Revisiting quake-battered Christchurch, Brett Atkinson explores a city in recovery.

Returning to post-earthquake Christchurch after a two-year absence was like visiting a different destination.

After six years, 10 countries and more than 20 guidebooks, I think I'm finally getting the hang of life as a Lonely Planet author. But rewriting the guidebook for our shattered southern capital was more challenging than assignments in Hanoi, Prague and eastern Turkey.

The best research for a new edition of any guidebook is always done at street level, on two legs, and equipped with a robust curiosity. Turn left rather than right to uncover a quirky cafe, or explore a hidden laneway for a hidden bar. That was certainly my process in Christchurch two years ago, adding gems like Poplar Lane's Twisted Hop microbrewery or Chinwag's Eathai restaurant on High St.

On to December 2011, and it feels like I'm exploring the city for the first time. Virtually all of the Christchurch bars, cafes and restaurants recommended in the Lonely Planet 2010 New Zealand guidebook are no longer open.


Some have relocated to suburbs around the fringe of the CBD, but most are frozen in time awaiting the rebuild, or adrift in the community's collective memory of a fallen cityscape.

The city's biggest hotels lie shuttered behind the cordon of the CBD, and traditional attractions like the Tramway and the Gondola are closed.

More than once I hear Christchurch referred to as a "doughnut city", and looking back into the city centre at sunset is eerie. Silhouetted cranes and demolition machinery huddle behind ruined high-rise buildings.

Venturing inside the city's badly bruised heart is especially poignant. The usually well-maintained grassy banks of the Avon are scruffy and overgrown, and billboards advertise shows that are now history. Some advertise events that could never even take place.

Around High St, existing heritage facades look perilously fragile, while the slowly decreasing hulk of the Grand Chancellor Hotel looms above an increasing number of empty lots.

In Cathedral Square, Christchurch Cathedral's tradition and grace is ambushed by the shock of the building's shattered post-quake profile.

But outside the red-zone cordon, the first acts of the city's commercial and social rebuild are already taking place. The re-emergence of the city centre needs a carefully planned approach, but the current buzz enveloping Christchurch is more innovative, organic and ad hoc.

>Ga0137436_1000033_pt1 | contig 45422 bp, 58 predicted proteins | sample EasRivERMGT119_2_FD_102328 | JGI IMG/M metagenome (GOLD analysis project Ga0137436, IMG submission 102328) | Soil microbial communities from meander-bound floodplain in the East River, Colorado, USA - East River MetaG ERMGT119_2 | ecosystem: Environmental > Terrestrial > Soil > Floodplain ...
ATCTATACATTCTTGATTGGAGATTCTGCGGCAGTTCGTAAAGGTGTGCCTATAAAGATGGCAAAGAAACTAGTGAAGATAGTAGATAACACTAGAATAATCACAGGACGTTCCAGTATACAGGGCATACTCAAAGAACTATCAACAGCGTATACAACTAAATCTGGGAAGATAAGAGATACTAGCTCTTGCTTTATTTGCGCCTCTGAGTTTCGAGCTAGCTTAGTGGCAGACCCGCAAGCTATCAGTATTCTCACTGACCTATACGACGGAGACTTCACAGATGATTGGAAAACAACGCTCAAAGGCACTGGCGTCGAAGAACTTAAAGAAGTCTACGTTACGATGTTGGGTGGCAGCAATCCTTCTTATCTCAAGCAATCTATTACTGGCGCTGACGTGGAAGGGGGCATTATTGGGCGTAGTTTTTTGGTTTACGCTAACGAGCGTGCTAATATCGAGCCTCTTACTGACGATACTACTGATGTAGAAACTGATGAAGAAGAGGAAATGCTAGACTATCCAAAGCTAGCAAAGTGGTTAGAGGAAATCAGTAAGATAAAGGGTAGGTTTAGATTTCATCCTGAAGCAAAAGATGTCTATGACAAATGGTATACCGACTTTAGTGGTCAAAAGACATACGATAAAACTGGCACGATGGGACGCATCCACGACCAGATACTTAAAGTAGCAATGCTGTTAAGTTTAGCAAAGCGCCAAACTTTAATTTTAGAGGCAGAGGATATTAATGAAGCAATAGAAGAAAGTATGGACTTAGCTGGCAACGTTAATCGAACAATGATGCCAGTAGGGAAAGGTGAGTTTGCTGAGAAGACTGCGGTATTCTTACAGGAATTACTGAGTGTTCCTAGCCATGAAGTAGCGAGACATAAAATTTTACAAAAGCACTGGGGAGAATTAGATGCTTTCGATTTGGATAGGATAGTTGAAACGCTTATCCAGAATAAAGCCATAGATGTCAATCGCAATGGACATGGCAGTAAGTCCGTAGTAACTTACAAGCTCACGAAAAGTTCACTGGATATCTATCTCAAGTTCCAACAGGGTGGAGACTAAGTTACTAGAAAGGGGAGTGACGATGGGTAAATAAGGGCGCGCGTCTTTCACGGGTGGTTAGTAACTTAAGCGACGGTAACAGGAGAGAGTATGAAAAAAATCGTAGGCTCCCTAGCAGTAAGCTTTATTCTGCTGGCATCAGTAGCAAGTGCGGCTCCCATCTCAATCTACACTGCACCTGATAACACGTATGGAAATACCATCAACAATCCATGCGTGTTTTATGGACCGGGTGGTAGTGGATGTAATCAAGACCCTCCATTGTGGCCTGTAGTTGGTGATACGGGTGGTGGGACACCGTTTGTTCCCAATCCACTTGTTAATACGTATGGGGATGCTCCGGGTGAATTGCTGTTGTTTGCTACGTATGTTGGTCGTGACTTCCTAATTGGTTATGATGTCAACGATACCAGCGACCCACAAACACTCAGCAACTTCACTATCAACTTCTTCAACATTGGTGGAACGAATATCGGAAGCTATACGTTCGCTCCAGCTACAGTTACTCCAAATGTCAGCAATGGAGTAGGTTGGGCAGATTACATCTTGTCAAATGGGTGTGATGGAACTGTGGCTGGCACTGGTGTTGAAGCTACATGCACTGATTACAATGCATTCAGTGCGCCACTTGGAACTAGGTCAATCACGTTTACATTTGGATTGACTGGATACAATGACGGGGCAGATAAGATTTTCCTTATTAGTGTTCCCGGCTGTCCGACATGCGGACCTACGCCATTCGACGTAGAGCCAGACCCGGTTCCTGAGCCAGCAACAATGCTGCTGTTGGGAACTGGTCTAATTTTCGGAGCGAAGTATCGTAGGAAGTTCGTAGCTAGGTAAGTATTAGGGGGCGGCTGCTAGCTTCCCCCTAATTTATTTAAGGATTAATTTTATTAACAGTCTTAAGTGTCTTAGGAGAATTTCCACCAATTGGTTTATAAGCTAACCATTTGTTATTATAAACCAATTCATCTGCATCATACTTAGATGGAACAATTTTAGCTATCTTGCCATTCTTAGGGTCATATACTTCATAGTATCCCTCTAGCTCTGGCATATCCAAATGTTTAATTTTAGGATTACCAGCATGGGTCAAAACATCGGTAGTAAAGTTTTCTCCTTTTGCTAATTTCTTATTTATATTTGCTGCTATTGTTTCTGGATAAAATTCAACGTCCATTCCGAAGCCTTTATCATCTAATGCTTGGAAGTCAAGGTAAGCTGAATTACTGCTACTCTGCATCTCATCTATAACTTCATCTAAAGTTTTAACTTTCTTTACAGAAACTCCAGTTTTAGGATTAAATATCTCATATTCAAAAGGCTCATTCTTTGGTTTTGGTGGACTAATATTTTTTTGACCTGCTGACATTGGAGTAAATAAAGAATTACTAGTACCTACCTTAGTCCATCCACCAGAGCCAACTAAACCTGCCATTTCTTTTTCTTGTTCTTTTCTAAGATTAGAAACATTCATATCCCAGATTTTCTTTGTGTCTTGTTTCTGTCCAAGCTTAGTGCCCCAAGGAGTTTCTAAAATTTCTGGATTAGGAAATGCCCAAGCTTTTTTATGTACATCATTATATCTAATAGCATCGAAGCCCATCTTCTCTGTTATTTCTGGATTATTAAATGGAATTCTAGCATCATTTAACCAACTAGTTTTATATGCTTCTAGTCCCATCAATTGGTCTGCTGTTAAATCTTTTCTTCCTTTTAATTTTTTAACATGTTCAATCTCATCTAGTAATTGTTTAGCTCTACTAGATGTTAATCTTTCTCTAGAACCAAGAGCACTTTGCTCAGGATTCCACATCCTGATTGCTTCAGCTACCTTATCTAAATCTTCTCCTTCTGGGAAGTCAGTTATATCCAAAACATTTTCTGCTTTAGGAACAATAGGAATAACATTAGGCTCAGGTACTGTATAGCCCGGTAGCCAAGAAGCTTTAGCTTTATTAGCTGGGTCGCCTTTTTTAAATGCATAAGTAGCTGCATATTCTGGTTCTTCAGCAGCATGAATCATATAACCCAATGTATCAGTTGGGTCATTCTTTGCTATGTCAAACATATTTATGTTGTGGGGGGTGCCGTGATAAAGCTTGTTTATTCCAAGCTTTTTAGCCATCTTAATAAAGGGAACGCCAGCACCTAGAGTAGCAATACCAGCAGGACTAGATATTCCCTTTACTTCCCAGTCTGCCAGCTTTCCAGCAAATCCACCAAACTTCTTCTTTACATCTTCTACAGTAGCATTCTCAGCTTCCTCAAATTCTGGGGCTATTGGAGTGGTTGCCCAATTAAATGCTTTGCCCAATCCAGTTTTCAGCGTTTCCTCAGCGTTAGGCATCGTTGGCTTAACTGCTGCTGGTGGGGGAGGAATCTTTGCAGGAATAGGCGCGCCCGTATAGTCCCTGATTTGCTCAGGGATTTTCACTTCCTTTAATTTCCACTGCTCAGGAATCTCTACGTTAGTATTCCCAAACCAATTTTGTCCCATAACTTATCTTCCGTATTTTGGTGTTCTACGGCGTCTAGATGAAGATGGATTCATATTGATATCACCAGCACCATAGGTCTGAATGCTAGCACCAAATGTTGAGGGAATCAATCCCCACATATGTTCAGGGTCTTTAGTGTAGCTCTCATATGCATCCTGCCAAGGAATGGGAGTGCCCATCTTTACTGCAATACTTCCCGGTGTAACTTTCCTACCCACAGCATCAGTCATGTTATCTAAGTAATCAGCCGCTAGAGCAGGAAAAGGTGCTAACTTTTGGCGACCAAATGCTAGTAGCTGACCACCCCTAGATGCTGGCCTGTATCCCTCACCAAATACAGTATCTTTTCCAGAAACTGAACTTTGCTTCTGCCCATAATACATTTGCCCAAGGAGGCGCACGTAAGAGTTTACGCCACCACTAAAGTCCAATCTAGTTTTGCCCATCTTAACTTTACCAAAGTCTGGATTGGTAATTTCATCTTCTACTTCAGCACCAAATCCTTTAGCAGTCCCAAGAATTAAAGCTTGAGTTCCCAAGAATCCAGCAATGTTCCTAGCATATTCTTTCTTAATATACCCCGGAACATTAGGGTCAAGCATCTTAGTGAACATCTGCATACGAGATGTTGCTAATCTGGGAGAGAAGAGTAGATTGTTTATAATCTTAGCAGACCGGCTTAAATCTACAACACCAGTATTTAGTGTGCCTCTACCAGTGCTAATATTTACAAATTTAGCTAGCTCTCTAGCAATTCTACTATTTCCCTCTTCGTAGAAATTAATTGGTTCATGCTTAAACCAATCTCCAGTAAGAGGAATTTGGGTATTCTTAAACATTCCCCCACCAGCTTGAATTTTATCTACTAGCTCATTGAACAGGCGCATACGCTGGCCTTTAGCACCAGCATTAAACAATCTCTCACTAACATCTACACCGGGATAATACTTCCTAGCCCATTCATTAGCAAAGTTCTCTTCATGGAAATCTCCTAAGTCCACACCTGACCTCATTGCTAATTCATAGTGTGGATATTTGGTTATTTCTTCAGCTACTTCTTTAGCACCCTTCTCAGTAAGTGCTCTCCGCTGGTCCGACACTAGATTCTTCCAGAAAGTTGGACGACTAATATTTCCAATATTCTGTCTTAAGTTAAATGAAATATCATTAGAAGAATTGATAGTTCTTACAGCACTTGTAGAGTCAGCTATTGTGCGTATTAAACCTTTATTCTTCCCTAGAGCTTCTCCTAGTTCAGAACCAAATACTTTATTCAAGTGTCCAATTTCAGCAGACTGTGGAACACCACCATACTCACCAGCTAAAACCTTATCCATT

The corner of Barbadoes and Kilmore streets is now the Think Differently Book Exchange with an old fridge crammed with assorted tomes available to swap. Across in funky Lyttelton, the former location of the Ground cafe and deli is now the Lyttelton Petanque Club, complete with a community garden and rustic handmade tables and benches.


Lyttelton's raffish charm is also influencing the city fringe areas that are driving Christchurch's renaissance.

A few years ago the Addington and Sydenham areas were mainly collections of car yards, light industry and through traffic. Dubbed not entirely seriously by a few local wags as "SoMo" - South of Moorhouse - the neighbourhoods are now attracting cafes and restaurants.

Opposite the funky charm of the Addington Coffee Co-op, Moroccan restaurant Simo's has relocated from Cashel Mall as Simo's Deli, serving up terrific versions of traditional North African street food.

Addington is also emerging as a hub for live entertainment, with two Christchurch icons launching new openings near the southern edge of Hagley Park.

A mainstay of the heritage Arts Centre, the Court Theatre, has reopened in a former granary, and the Dux de Lux brewpub has opened Dux Live nearby as a venue for local and touring bands.

To the west, Sydenham is also experiencing an influx of new businesses and activity. The Honeypot Cafe and Burgers & Beers are both popular refugees from the red-zone, and The Serious Sandwich in the sleek new Colombo mall serves grown-up and foodie spins like meatball and parmesan or chicken with peanut slaw.

Closer to the red-zone, new cafe and bar scenes are also emerging. Just a few hundred metres from the shuttered businesses of High St, Black Betty combines Switch Espresso's roastery with top notch breakfasts in a sprawling, high-ceiling warehouse.

On the CBD's northwestern edge, Victoria St is again developing as a cafe and restaurant destination. Mirroring the innovative retail re-imagining of Cashel Mall, the lively Revival Bar even incorporates a Lebanese shawarma van into its shipping container set-up.

Christchurch's other hot drinking holes are the Kiwi craft beer heaven that is Pomeroy's Old Brewery Inn, and Cassels & Sons Brewery in a resurrected tannery in Woolston.

In Riccarton, the Volstead Trading Company has opened for cocktails and craft beers, channelling the same shabby chic ambience of former Christchurch bars like Cartel.

All three are packed most nights, becoming essential social hubs for a community that's emerged as the bravest and most resilient in the country.

Where to eat: Addington Coffee Co-op, 297 Lincoln Rd; Simo's Deli, 3/300 Lincoln Rd; The Honeypot Cafe, 458 Colombo St; Burgers & Beers, 355 Colombo St; The Serious Sandwich, 363 Colombo St; Black Betty, 163a Madras St.

Where to drink: Revival Bar, 92-96 Victoria St; Pomeroy's Old Brewery Inn, 292 Kilmore St; Cassels & Sons Brewery, 3 Garlands Rd; Volstead Trading Company, 55 Riccarton Rd.

Further information: See, and

Brett Atkinson went to Christchurch for Lonely Planet. The 16th edition of the New Zealand guidebook will be published in September. For a free download of the updated Christchurch and Canterbury chapter see